Our Friendly Skies - December 2012

November 30, 2012|By CHRIS KOPKO/William Brish Planetarium and ANDY SMETZER/Tristate Astronomers
  • The All-Sky Chart for December 2012
Tristate Astronomers

It’s December and soon winter will officially be here. This year, Dec. 21 marks the winter solstice, or the first day of winter. On this day we will have less daylight than on any other day of the year. This is because the sun traces its lowest path of the year through the daytime sky. This occurs because Earth revolves around the sun and is titled 23 1/2 degrees on its axis.

When the earth gets to the point in its orbit where the northern hemisphere (the half of the earth located above the equator) is tilted directly away from the sun, we have the first day of winter. However, at the same time that the northern hemisphere is tilted directly away from the sun, the southern hemisphere (the half of the earth located below the equator) is tilted directly toward the sun, resulting in the longest day of the year for them. This is their first day of summer or the summer solstice. The seasons in the opposite hemispheres are always opposite one another because of the tilt of the earth.

Now let’s talk about what we can see up in the night sky, starting with some of the bright stars that can be found early in the evening this month.

There are many bright stars found in the eastern sky in December. Start by looking toward the east where about half way between the horizon, where the land meets the sky, and the zenith, the point directly overhead at your location, you will find a very bright object in the sky. This object will look like a very bright star, but will in fact be Jupiter, by far the largest planet in our solar system.

Jupiter will shine very close to another bright object in the sky that will mark the top of one side of a “V” shaped constellation known as Taurus the Bull. Extend out from the tops of the “V” to the northeast to find the tips of the horns of the bull. Looking back to the west will bring you to the Pleiades, or the seven sisters, a small group of stars that mark the shoulder of the bull.

Now, look back to Jupiter and turn a little to the northeast to your left to see the bright star Capella. Capella is one of five main stars that make up the pentagon shaped constellation, Auriga.

Turn back to the east and look just a little above the horizon to see three stars in a row that make up the belt of Orion the Hunter. The bright red star above the belt to the north is called Betelgeuse and marks one of the shoulders of the hunter, while looking below the belt to the south you will find a bright blue star called Rigel, that marks the knee of the hunter.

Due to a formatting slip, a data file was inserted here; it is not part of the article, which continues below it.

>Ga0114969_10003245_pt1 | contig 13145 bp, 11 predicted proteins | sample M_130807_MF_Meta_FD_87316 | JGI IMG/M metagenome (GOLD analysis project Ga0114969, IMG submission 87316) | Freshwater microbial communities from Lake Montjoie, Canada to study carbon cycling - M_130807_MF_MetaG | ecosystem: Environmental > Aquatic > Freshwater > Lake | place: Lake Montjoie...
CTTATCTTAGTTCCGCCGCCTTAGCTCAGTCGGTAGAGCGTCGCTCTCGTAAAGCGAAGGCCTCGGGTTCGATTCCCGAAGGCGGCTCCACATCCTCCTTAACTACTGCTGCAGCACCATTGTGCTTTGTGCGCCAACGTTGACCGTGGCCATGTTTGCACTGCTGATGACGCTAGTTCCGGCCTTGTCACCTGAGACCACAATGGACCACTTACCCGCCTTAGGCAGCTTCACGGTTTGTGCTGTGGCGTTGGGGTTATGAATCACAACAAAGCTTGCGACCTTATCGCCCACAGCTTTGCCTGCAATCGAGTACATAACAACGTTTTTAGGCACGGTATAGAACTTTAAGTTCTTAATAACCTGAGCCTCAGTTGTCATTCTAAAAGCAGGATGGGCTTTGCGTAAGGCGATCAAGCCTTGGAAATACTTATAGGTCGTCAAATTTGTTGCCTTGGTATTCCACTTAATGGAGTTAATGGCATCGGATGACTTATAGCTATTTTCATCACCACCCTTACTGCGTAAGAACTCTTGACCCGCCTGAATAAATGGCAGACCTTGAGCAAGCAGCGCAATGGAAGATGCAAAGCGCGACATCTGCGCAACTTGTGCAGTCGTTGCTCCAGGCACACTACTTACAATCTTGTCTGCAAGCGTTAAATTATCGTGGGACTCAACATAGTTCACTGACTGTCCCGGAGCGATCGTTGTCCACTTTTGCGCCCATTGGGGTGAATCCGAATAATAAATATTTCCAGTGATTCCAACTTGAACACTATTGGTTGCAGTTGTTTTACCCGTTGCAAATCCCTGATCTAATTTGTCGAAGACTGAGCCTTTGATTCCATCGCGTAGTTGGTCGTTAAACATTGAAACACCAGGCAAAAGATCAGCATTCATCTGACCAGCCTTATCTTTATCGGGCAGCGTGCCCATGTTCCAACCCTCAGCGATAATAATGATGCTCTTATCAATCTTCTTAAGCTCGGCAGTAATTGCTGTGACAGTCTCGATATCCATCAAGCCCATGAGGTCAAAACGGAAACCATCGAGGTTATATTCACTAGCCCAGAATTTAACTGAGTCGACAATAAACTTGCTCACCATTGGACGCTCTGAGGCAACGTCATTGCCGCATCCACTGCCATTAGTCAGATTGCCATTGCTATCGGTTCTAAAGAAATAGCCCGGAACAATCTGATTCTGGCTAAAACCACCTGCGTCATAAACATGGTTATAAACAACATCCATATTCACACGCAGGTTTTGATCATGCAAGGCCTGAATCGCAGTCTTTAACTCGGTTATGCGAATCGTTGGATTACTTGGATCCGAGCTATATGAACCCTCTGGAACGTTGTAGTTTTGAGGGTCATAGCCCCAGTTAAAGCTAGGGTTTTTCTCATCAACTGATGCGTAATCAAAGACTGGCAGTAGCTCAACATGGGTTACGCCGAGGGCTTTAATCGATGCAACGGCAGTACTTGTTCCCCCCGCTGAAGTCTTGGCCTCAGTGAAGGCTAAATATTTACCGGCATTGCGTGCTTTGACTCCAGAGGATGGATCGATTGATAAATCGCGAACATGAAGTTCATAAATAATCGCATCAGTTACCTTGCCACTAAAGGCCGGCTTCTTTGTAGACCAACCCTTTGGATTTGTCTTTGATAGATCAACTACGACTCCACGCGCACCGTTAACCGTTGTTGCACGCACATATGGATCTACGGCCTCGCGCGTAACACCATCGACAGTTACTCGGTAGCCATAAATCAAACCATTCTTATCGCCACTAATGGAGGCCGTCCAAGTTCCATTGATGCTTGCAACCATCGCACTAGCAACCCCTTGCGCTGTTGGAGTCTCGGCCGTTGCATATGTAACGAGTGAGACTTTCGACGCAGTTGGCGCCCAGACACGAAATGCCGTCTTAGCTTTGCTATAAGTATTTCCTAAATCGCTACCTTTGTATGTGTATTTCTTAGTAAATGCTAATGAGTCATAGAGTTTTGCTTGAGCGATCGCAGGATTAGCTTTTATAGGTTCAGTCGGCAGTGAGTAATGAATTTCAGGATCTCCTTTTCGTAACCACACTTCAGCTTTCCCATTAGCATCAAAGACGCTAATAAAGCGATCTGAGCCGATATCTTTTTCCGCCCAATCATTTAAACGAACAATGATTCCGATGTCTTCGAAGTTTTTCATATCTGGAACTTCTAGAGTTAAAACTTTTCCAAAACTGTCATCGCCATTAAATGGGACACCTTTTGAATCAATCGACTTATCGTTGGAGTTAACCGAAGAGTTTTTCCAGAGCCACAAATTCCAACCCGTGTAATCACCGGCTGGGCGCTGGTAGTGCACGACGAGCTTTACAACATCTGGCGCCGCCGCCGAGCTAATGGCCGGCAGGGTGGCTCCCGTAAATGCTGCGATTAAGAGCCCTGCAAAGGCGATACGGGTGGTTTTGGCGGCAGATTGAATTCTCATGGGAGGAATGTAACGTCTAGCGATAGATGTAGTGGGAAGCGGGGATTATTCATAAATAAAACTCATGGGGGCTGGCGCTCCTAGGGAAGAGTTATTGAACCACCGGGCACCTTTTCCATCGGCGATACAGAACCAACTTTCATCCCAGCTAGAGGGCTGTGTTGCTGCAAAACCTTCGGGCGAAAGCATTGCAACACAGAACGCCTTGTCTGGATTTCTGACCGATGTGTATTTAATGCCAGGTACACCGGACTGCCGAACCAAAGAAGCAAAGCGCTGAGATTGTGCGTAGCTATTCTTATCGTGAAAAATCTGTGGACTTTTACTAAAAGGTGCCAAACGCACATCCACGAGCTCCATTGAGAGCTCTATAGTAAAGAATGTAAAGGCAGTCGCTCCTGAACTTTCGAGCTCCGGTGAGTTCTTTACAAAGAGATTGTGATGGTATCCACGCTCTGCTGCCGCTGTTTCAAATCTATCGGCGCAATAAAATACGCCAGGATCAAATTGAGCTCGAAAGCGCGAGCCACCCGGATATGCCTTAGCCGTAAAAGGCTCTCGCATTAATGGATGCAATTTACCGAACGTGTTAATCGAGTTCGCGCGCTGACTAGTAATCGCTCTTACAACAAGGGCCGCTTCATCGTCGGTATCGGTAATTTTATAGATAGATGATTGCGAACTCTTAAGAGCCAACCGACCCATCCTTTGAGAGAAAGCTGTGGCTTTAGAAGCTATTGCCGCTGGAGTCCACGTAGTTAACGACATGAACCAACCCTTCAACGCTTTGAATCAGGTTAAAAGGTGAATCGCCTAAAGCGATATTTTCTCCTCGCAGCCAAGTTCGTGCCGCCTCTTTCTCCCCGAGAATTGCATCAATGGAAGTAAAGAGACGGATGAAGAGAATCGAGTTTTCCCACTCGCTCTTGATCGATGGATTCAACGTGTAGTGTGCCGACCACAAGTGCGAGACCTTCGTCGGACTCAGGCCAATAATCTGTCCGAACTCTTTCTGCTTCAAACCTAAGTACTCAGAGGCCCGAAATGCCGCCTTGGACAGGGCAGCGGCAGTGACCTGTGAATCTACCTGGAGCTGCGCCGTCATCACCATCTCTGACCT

For a more detailed tour of the night sky, check out Skylights, the monthly podcast tour of the night sky, It can be downloaded at


Evening Planets

MARS will glow orange in the western sky in December and will continue to set about two hours after sunset throughout the month, as it has for most of the fall. Mars will be fairly easy to spot a little over a half an hour after sunset at about magnitude 1.1.

JUPITER on the other hand will be shining brightly in the eastern sky as the sun sets and will be at opposition on Dec. 2, meaning it will be directly on the opposite side of the earth from the sun. Jupiter will be easy to spot in Taurus, as it will be much brighter than the surrounding stars and will shine at magnitude -2.8.

NEPTUNE & URANUS can both be observed after sunset, but cannot be seen with the unaided eye. Uranus can be found in Picses high in the southern sky, while Neptune will be in Aquarius closer to the southwestern horizon.

Morning Planets

VENUS, MERCURY and SATURN will begin the month lined up above the southeastern horizon with Saturn rising first, about three hours before sunrise, followed by Venus and then Mercury. As the month progresses, however, Venus and Mercury move to the east in relation to the background stars getting further away from golden Saturn.


On Dec. 1, sunrise is at 7:12 a.m. and sunset at 4:47 p.m., for 9 hours and 35 minutes of daylight. By Dec. 31, sunrise will happen at 7:32 a.m., with the sun setting at 4:56 p.m., for 9 hours and 24 minutes of daylight -  an 11-minute decrease from the beginning of the month.

On Dec. 15 the sun leaves Scorpius and enters the constellation Sagittarius. The change is caused by the earth’s revolution around the sun. The sun seems to line up with distant background stars from our viewpoint here on Earth, so the sky changes by seasons and months.

Third quarter moon is Dec. 6, new moon on Dec. 13, first quarter on Dec 20, and the moon will be full on Dec. 28.


The Geminid meteor shower takes place this December and is traditionally one of the best celestial shows of the year. There will be no moonlight during peak times for the Geminids this year on the night of Dec. 13 into the morning of Dec. 14, making it much easier to find a dark sky in which to watch the event. With dark skies you can expect to see somewhere in the neighborhood of 120 meteors per hour with this spectacular show!


The William Brish Planetarium will run programs open to the public on the first and third Tuesdays of the month at 7 p.m., unless otherwise noted. December shows will be held Dec. 4, Dec. 11 and Dec. 18. For more information, visit

The next meeting for the TriState Astronomers will be held at the William Brish Planetarium on Wednesday, Dec. 14, at 7:30 p.m.. All are welcome! For more information, visit

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